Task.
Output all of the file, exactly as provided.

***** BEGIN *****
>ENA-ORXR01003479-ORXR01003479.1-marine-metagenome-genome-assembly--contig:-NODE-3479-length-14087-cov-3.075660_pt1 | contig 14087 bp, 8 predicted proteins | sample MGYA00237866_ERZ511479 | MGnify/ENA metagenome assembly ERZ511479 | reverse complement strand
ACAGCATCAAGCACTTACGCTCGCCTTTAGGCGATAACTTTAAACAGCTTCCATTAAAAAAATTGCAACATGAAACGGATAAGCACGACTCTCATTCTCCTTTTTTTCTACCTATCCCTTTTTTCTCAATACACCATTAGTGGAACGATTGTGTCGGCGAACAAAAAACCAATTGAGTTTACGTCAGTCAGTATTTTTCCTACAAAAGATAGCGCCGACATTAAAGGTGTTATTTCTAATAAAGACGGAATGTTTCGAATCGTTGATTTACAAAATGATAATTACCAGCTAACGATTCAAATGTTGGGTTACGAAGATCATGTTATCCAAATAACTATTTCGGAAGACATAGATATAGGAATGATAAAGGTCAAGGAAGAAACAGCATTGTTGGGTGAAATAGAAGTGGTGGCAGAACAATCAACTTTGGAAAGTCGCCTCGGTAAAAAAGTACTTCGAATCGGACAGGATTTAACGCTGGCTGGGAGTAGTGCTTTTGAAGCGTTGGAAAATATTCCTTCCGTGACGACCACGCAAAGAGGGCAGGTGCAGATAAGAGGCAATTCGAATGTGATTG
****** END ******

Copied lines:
>ENA-ORXR01003479-ORXR01003479.1-marine-metagenome-genome-assembly--contig:-NODE-3479-length-14087-cov-3.075660_pt1 | contig 14087 bp, 8 predicted proteins | sample MGYA00237866_ERZ511479 | MGnify/ENA metagenome assembly ERZ511479 | reverse complement strand
ACAGCATCAAGCACTTACGCTCGCCTTTAGGCGATAACTTTAAACAGCTTCCATTAAAAAAATTGCAACATGAAACGGATAAGCACGACTCTCATTCTCCTTTTTTTCTACCTATCCCTTTTTTCTCAATACACCATTAGTGGAACGATTGTGTCGGCGAACAAAAAACCAATTGAGTTTACGTCAGTCAGTATTTTTCCTACAAAAGATAGCGCCGACATTAAAGGTGTTATTTCTAATAAAGACGGAATGTTTCGAATCGTTGATTTACAAAATGATAATTACCAGCTAACGATTCAAATGTTGGGTTACGAAGATCATGTTATCCAAATAACTATTTCGGAAGACATAGATATAGGAATGATAAAGGTCAAGGAAGAAACAGCATTGTTGGGTGAAATAGAAGTGGTGGCAGAACAATCAACTTTGGAAAGTCGCCTCGGTAAAAAAGTACTTCGAATCGGACAGGATTTAACGCTGGCTGGGAGTAGTGCTTTTGAAGCGTTGGAAAATATTCCTTCCGTGACGACCACGCAAAGAGGGCAGGTGCAGATAAGAGGCAATTCGAATGTGATTG